House Price Index – start the count over

Real estate can be tricky to track stats for. There’s so much variation between different properties. Average sales prices get pushed back and forth based on the sales mix.

There are two sources for a more consistent tracking of house prices. One is the Teranet House Price Index, which tracks only properties that have at least 2 sales. This ‘sales pair’ approach tracks the effect of specific properties changing price each time they’re sold. There are two drawbacks to this index: It doesn’t track improvements to a property and it’s delayed by about 3 months.

The other approach is the REBGVs MLSlink HPI based on a hypothetical property that is averaged to specific traits: number of rooms, finished basement etc. The MLSlink HPI has been a consistent gauge of the local market since the mid 90s.

That’s changing now. Vancouver was the only market with a House Price Index, but the old index has been thrown aside for a new one from the CREA that is consistent between Vancouver, Fraser Valley Calgary, Toronto and Montreal.

For data-hounds, this means that you’ll not be able to directly link trends in the new index to earlier data. January 2012 becomes the zero month of this new system. Ladies and gentlenerds, start your graphs!

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interesting comments…

Affordable homes, resource economies drive the West as Canada’s growth engine


#88 @Best place on meth: It may be a once in a lifetime opportunity to pay that price for the privilege.

Best place on meth


It seems that the realtard wants us to believe that living in a 463 sqft box in skid row is a "once in a lifetime opportunity".


Want a laugh?

The kicker? "Only 15 units available, so call today." Look at the building's facade, and count the number of windows on the residential floors. Yup, 15.


The worst (or best, depending on your point of view) will be in a couple of years, when the Canada housing market is in full correction mode, down 20-30%, and that pain will be fully compounded by potentially rising bond yields in the USA, which will drive mortgage rates up further here.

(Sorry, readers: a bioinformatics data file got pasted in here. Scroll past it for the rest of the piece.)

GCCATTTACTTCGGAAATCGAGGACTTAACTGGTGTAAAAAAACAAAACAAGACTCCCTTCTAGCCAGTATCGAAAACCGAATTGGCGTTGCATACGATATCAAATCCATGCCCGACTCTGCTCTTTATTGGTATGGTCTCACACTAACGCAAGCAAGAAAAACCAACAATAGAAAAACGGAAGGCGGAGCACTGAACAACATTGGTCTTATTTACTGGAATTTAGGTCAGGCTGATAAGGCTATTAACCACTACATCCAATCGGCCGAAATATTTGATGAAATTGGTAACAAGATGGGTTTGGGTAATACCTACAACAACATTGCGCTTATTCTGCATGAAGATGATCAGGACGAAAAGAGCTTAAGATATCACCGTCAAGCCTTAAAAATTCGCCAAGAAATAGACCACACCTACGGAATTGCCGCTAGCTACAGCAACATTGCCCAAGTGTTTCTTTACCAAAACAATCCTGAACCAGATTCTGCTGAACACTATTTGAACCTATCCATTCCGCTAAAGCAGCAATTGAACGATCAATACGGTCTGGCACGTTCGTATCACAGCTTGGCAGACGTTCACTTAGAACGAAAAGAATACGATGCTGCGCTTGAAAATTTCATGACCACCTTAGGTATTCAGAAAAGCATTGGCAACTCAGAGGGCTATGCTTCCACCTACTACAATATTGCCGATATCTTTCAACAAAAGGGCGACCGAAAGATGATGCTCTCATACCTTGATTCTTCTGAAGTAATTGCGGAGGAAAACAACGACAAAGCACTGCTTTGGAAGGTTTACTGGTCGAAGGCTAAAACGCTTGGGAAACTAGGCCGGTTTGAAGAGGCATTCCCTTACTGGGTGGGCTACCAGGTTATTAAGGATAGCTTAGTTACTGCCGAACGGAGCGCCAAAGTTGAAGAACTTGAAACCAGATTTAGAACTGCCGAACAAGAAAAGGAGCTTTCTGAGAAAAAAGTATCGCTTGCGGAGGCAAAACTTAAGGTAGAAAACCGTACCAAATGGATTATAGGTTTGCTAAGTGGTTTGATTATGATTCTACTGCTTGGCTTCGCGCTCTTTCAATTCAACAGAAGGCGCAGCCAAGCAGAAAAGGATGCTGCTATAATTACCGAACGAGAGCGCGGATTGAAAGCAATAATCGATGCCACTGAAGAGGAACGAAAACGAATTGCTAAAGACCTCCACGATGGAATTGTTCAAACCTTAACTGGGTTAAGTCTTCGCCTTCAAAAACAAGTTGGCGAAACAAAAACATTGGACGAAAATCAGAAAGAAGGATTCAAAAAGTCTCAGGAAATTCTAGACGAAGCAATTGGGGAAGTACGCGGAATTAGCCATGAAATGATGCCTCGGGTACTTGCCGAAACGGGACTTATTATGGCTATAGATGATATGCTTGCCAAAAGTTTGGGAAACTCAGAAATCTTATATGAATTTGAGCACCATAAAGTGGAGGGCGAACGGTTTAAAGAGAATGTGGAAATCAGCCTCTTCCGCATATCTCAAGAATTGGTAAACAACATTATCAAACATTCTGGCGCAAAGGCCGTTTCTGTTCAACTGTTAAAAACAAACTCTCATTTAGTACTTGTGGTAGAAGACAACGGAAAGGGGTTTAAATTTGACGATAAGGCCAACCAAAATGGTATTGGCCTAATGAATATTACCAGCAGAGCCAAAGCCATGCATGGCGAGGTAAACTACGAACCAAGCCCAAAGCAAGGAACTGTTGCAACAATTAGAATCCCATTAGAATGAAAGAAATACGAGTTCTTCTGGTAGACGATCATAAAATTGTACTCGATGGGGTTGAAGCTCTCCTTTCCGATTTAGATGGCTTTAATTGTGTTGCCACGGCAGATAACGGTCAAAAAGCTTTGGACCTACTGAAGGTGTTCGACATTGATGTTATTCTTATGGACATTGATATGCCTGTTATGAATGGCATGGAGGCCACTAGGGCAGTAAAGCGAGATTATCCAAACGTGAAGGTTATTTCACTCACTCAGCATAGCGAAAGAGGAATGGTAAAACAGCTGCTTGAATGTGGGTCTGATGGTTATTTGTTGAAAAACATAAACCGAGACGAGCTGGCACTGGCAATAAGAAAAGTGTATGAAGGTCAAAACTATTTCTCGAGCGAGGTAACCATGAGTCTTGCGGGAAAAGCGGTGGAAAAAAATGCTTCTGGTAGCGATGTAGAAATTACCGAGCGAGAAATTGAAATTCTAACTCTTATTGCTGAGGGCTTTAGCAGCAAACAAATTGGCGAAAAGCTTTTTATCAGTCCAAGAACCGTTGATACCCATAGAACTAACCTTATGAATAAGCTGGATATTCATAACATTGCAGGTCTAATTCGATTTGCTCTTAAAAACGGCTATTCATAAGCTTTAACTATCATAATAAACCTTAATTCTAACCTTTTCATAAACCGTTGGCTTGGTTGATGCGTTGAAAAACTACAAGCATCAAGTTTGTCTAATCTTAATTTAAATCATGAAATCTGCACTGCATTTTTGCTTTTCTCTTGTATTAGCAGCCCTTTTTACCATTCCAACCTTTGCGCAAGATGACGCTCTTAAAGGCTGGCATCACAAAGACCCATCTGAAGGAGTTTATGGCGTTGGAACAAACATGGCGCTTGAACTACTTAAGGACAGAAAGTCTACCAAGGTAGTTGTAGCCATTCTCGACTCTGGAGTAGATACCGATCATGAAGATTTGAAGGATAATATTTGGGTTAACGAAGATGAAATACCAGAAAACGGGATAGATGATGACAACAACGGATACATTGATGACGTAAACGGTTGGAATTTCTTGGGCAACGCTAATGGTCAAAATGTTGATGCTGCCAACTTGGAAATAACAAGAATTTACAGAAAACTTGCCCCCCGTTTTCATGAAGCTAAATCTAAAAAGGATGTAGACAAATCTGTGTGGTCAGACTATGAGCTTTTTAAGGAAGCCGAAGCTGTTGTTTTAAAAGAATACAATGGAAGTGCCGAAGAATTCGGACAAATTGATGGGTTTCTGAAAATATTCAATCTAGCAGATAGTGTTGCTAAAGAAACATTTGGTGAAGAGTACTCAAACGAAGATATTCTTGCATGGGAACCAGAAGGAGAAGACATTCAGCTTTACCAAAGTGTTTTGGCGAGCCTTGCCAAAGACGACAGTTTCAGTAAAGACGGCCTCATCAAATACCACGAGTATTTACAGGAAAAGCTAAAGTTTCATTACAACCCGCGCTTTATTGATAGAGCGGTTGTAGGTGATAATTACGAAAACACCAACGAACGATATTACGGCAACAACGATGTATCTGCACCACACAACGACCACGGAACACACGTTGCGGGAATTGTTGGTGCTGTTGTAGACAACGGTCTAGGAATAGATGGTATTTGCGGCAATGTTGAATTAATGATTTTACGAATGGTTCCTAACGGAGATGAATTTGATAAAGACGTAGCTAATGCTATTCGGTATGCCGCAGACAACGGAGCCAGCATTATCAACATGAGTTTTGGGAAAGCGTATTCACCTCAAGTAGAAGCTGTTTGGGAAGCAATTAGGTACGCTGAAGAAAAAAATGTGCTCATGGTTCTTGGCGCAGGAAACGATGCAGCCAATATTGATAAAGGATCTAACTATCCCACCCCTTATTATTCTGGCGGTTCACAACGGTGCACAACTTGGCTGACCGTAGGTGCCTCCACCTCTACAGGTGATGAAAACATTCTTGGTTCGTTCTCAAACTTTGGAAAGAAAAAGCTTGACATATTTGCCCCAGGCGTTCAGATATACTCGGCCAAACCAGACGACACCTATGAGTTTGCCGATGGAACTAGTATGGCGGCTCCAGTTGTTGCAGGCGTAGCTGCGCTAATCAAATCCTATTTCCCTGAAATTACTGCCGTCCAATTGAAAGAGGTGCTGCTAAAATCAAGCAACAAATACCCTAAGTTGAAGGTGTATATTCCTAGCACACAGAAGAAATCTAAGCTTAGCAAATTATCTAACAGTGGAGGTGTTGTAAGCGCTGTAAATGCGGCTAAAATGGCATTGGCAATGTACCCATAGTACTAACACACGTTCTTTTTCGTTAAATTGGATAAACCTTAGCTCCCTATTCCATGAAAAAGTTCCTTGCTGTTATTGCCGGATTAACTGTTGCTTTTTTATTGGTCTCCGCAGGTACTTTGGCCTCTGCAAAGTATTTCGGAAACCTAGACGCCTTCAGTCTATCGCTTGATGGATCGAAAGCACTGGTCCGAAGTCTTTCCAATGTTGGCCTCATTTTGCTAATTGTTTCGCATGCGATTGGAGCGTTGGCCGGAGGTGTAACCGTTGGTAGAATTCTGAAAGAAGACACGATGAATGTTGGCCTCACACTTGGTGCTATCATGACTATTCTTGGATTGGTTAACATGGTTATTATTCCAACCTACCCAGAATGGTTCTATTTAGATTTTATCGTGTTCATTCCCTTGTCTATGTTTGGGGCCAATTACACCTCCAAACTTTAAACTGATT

If that happens, it will get super ugly.

It could be back to the Canadian peso.


"Average (or mean), Median and Mode are measures of the ‘middle’ of the data set. Median is the most useful for RE transactions because it "

Actually none of them are a useful indication of anything as far as real estate goes because they represent data from sales which is often relatively homogeneous and a much to small sample size to be statistically indicative of anything related to the actual market value of a random home. It's one of the core fallacies of the RE industry but buyers get sucked in by it every day.


"Canada’s mortgage party has come to an abrupt halt"

Read more:

Best place on meth


You're like Garth Turner in cartoon form.


15,000 by the 29th.

The rapid uptick in For Sale signs littering the landscape will have a telling effect.

Office chatter about plummeting condo values, and bankrupting realtors and mortgage sales blokes will sully the airwaves.

Grab some clean underwear, the shit is going to flow full force.



it means your a Goofball, that is what it means.

i mean, yeesh, if you gotta ask….


@Best place on meth:
“What does this all mean?”

That the other cities encompass the suburbs while the CoV doesn’t.

What’s significant to me is that the cities with the fastest growing populations, Calgary and Edmonton, have lower prices today than 5 years ago.


@Best place on meth: Of more importance would be the population of Greater Vancouver since most of the growth has happened outside the City of Van (where growth is limited due to less available development sites)